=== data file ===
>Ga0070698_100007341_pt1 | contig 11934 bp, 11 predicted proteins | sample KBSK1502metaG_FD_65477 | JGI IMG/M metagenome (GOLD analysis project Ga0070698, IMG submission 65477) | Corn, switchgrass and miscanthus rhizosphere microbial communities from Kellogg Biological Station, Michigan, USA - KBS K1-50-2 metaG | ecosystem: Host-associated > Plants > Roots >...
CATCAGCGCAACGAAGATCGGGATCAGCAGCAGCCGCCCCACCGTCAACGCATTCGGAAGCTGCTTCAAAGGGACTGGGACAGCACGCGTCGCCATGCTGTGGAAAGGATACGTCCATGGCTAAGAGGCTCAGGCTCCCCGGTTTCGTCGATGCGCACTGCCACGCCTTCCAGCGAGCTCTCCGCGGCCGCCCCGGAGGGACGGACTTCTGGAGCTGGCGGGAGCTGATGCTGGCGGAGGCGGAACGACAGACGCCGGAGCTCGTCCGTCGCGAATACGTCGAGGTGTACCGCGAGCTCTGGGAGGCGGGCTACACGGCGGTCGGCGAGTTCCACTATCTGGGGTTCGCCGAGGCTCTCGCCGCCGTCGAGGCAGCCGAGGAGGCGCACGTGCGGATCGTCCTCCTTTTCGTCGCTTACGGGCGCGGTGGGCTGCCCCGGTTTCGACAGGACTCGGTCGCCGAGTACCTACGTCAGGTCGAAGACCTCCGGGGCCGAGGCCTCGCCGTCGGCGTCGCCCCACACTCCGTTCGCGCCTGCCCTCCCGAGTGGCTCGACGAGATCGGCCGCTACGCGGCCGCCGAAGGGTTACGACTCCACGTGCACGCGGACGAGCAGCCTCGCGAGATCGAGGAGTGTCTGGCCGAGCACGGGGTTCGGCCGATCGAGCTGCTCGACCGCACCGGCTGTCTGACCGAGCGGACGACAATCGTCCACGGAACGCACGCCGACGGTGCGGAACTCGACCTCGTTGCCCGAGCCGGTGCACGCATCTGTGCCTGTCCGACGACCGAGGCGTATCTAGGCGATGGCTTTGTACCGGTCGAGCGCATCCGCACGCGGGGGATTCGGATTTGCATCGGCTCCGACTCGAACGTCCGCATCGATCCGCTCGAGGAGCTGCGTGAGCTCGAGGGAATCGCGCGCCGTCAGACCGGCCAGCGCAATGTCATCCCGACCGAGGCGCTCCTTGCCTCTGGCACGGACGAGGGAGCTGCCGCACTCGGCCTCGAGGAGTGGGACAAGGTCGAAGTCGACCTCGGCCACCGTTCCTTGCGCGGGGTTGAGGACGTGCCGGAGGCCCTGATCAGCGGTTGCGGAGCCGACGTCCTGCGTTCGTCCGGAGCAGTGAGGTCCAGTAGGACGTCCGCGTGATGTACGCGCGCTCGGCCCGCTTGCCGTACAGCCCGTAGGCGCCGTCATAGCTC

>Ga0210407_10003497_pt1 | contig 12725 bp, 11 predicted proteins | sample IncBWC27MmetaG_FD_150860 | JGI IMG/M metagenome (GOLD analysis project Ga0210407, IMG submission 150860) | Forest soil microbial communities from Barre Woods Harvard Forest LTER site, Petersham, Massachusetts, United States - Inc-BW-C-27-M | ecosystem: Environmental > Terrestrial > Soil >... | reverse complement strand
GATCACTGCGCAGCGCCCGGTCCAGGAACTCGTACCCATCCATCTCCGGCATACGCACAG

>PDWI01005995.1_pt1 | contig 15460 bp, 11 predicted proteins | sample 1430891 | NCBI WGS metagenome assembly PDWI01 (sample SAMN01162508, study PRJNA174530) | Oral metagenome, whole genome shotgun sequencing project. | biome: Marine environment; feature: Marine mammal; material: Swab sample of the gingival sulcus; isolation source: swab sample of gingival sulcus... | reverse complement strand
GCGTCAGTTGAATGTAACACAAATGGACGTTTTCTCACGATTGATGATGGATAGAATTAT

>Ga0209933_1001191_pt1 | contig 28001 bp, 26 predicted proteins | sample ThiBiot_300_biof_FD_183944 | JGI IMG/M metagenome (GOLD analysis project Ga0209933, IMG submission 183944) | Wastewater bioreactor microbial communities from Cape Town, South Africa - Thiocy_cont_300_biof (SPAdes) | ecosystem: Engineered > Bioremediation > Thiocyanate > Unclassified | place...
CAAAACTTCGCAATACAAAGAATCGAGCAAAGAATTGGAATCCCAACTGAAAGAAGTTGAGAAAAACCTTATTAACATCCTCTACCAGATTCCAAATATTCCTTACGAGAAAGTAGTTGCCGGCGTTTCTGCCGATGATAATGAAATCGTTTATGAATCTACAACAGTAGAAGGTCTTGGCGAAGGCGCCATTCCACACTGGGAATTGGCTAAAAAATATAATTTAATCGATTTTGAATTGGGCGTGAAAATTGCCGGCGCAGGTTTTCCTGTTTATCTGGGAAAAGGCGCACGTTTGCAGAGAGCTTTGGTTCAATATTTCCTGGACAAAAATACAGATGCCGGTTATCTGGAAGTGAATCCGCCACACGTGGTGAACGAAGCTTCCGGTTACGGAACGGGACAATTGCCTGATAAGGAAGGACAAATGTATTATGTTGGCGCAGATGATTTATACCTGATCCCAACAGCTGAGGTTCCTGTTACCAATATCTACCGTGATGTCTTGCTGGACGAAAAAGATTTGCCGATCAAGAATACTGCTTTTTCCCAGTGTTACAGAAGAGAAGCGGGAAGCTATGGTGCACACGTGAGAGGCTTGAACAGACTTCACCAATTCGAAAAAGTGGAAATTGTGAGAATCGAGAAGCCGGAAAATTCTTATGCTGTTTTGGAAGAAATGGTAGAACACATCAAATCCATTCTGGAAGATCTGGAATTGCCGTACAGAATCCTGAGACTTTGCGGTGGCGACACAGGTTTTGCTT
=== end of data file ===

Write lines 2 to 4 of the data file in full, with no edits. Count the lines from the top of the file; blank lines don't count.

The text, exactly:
CATCAGCGCAACGAAGATCGGGATCAGCAGCAGCCGCCCCACCGTCAACGCATTCGGAAGCTGCTTCAAAGGGACTGGGACAGCACGCGTCGCCATGCTGTGGAAAGGATACGTCCATGGCTAAGAGGCTCAGGCTCCCCGGTTTCGTCGATGCGCACTGCCACGCCTTCCAGCGAGCTCTCCGCGGCCGCCCCGGAGGGACGGACTTCTGGAGCTGGCGGGAGCTGATGCTGGCGGAGGCGGAACGACAGACGCCGGAGCTCGTCCGTCGCGAATACGTCGAGGTGTACCGCGAGCTCTGGGAGGCGGGCTACACGGCGGTCGGCGAGTTCCACTATCTGGGGTTCGCCGAGGCTCTCGCCGCCGTCGAGGCAGCCGAGGAGGCGCACGTGCGGATCGTCCTCCTTTTCGTCGCTTACGGGCGCGGTGGGCTGCCCCGGTTTCGACAGGACTCGGTCGCCGAGTACCTACGTCAGGTCGAAGACCTCCGGGGCCGAGGCCTCGCCGTCGGCGTCGCCCCACACTCCGTTCGCGCCTGCCCTCCCGAGTGGCTCGACGAGATCGGCCGCTACGCGGCCGCCGAAGGGTTACGACTCCACGTGCACGCGGACGAGCAGCCTCGCGAGATCGAGGAGTGTCTGGCCGAGCACGGGGTTCGGCCGATCGAGCTGCTCGACCGCACCGGCTGTCTGACCGAGCGGACGACAATCGTCCACGGAACGCACGCCGACGGTGCGGAACTCGACCTCGTTGCCCGAGCCGGTGCACGCATCTGTGCCTGTCCGACGACCGAGGCGTATCTAGGCGATGGCTTTGTACCGGTCGAGCGCATCCGCACGCGGGGGATTCGGATTTGCATCGGCTCCGACTCGAACGTCCGCATCGATCCGCTCGAGGAGCTGCGTGAGCTCGAGGGAATCGCGCGCCGTCAGACCGGCCAGCGCAATGTCATCCCGACCGAGGCGCTCCTTGCCTCTGGCACGGACGAGGGAGCTGCCGCACTCGGCCTCGAGGAGTGGGACAAGGTCGAAGTCGACCTCGGCCACCGTTCCTTGCGCGGGGTTGAGGACGTGCCGGAGGCCCTGATCAGCGGTTGCGGAGCCGACGTCCTGCGTTCGTCCGGAGCAGTGAGGTCCAGTAGGACGTCCGCGTGATGTACGCGCGCTCGGCCCGCTTGCCGTACAGCCCGTAGGCGCCGTCATAGCTC

>Ga0210407_10003497_pt1 | contig 12725 bp, 11 predicted proteins | sample IncBWC27MmetaG_FD_150860 | JGI IMG/M metagenome (GOLD analysis project Ga0210407, IMG submission 150860) | Forest soil microbial communities from Barre Woods Harvard Forest LTER site, Petersham, Massachusetts, United States - Inc-BW-C-27-M | ecosystem: Environmental > Terrestrial > Soil >... | reverse complement strand
GATCACTGCGCAGCGCCCGGTCCAGGAACTCGTACCCATCCATCTCCGGCATACGCACAG